Despite having four years experience in academic writing, establishing authority and creating a purpose for various audiences continues to be an exceptionally complex task to achieve. Many hours are spent revising and modifying compositions to generate an academic essay that reaches the professor’s expectations. Most native-speakers of the English language come to a University or College with a vocabulary of approximately twenty thousand words. Generally, students will be taught more than one thousand new words every year from academic writing.
Undergraduate’s discover that creating academic composition requires the use of “professional language” and a “specialized” vocabulary (Graff and Birkenstein 116,119) However, students should not use complex wording in there essays unless the terminology is clear and completely understood. Essays require “correct and complete understanding of the meaning of their vocabulary in order for the reader to process their intellectual substance” (Stotsky 318) Writers need to learn that “what they say (the code) is more important than what they meant(the intention)”(Bartholomae 77).
I think students underestimate the importance of language used within a composition. Many words are overused by scholars or too difficult for readers to comprehend. To conclude, in order to gain familiarity with scholarly discourse, imitation is essential for the beginner and basic writers. Students continuously struggle with establishing an authoritative voice and satisfying syntactical standards to the teachers’ expectations, therefore continuous practice is necessary.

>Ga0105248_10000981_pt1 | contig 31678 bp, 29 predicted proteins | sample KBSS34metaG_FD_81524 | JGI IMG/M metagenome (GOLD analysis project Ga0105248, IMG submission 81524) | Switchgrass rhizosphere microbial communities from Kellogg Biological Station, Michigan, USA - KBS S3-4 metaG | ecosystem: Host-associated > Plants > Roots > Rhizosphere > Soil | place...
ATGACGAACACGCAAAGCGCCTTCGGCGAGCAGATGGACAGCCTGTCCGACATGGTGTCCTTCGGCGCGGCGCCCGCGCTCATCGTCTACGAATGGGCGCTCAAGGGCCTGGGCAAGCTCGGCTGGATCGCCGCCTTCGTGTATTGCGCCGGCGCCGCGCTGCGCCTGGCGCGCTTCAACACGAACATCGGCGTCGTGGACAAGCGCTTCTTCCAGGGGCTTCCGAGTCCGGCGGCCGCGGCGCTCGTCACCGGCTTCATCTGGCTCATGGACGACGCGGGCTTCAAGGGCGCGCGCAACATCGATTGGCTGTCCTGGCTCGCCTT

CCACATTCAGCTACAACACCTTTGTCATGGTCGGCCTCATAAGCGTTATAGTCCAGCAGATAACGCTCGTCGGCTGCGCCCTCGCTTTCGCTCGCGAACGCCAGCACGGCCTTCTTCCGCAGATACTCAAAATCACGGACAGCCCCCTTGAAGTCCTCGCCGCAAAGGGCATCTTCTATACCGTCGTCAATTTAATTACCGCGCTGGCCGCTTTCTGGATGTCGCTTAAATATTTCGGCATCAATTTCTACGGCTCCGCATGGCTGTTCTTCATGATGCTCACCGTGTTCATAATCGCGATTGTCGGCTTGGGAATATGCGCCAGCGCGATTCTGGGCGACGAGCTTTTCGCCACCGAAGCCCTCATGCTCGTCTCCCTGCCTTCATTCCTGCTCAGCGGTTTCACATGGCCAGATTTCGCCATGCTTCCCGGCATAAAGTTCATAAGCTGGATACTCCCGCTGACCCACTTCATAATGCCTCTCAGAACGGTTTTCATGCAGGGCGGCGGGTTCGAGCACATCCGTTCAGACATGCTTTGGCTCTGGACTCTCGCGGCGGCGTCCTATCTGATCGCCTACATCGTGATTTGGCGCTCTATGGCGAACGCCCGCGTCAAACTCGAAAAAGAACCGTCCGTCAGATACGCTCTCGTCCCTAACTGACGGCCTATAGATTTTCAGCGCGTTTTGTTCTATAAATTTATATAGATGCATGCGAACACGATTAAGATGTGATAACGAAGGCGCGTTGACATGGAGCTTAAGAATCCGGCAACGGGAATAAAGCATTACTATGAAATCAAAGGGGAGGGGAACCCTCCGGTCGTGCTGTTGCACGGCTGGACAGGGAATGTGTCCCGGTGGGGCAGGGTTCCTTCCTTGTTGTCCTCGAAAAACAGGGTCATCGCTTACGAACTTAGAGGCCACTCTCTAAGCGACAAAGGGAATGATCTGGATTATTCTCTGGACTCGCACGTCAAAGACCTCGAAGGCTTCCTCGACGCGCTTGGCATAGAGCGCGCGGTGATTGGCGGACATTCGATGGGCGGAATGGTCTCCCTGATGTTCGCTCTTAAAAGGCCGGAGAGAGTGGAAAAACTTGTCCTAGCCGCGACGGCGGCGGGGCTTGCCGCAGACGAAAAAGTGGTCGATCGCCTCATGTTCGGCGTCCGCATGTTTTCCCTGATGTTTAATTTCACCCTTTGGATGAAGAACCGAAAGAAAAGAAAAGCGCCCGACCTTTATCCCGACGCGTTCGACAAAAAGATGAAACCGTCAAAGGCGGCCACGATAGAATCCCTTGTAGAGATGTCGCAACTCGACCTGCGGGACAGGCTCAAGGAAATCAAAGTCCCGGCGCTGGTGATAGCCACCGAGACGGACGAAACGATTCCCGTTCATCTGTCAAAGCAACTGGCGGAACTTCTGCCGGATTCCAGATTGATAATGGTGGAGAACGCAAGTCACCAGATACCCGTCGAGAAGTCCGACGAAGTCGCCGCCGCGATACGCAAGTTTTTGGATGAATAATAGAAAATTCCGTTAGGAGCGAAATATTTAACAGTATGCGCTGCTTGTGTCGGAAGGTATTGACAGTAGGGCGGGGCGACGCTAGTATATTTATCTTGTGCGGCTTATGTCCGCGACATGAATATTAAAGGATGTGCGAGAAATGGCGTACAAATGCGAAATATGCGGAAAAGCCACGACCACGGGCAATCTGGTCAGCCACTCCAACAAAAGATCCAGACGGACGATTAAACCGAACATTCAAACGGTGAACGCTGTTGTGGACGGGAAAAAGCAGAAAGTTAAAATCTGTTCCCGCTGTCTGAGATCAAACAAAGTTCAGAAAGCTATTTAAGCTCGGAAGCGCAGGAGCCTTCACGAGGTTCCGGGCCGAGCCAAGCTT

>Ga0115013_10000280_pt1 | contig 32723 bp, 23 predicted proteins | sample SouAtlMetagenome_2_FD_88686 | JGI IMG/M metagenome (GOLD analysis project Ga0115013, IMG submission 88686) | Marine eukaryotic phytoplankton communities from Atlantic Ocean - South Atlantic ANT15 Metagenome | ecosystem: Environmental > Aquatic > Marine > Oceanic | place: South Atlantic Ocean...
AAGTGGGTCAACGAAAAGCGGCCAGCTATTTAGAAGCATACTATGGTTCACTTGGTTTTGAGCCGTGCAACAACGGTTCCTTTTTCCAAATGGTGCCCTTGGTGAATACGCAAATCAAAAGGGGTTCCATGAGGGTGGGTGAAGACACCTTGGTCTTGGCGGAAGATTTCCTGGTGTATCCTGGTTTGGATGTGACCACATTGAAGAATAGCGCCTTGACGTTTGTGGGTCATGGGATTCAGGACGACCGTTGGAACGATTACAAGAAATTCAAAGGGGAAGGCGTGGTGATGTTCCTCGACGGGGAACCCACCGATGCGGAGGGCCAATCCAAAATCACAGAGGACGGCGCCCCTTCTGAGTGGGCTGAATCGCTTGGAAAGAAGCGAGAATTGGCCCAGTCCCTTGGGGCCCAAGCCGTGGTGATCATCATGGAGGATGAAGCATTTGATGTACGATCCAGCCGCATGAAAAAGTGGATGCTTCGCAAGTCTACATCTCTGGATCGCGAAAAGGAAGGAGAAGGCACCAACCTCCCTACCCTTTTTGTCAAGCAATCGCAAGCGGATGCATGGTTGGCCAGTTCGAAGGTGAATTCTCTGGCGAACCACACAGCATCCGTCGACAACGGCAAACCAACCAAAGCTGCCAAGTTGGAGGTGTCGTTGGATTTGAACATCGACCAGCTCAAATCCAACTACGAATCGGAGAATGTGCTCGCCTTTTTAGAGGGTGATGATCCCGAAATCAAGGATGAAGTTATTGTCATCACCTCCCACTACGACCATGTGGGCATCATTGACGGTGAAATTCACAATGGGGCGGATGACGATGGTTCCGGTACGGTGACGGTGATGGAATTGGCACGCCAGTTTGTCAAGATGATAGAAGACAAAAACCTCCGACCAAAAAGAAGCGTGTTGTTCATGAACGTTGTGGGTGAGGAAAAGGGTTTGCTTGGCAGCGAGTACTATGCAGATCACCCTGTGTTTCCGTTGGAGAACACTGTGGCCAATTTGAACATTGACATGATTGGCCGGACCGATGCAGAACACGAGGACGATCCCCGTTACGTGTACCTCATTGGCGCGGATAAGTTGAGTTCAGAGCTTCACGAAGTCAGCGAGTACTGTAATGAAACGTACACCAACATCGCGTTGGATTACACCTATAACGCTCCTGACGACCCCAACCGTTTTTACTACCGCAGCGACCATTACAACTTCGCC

It is to the students benefit to abandon their prior discourse community and engage in the university’s academia. Ultimately, to become successful authors, students must follow a teacher’s examples and examine their preferable writing styles and techniques. Bibliography Bartholomae, David. “Inventing the University”. Writing on the Margins: Essays on Composition and Teaching. New York: Bedford/St. Martin’s, 2005. Print. Bizzel, Patricia. “What Happens When Basic Writers Come to College? ” College Composition and Communication 37, 1986. 294-301. Web. Nov 30. 2009.
Gaipa, Mark. ”Breaking into the Conversation: How Students Can Acquire Authority for Their Writing” Pedagogy 4, 2004. 419-437. Web. 23 Nov. 2009. Graff, G and Birkenstein, C. They Say I say: The Moves That Matter in Academic Writing. New York, NY: W. W,Norton & Company, 2006. Print. Harris, Joseph. “The Idea of Community in the Study of Writing” College Composition and Communications 40, 1989. 11-22. Web. 25 Nov. 2009. Stotsky, Sandra. “The Vocabulary of Essay Writing: Can It Be Taught? ” College Composition and Communication 32, 1981. 317-326. Web. 27 Nov. 2009.